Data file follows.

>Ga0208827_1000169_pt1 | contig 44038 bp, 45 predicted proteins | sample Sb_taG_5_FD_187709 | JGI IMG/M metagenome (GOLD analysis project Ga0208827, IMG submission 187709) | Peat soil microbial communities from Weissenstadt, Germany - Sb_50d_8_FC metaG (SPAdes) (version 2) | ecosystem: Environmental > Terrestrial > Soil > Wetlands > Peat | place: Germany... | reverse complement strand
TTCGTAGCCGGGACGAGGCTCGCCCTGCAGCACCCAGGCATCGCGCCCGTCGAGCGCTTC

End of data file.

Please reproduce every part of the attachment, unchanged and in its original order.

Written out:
>Ga0208827_1000169_pt1 | contig 44038 bp, 45 predicted proteins | sample Sb_taG_5_FD_187709 | JGI IMG/M metagenome (GOLD analysis project Ga0208827, IMG submission 187709) | Peat soil microbial communities from Weissenstadt, Germany - Sb_50d_8_FC metaG (SPAdes) (version 2) | ecosystem: Environmental > Terrestrial > Soil > Wetlands > Peat | place: Germany... | reverse complement strand
TTCGTAGCCGGGACGAGGCTCGCCCTGCAGCACCCAGGCATCGCGCCCGTCGAGCGCTTC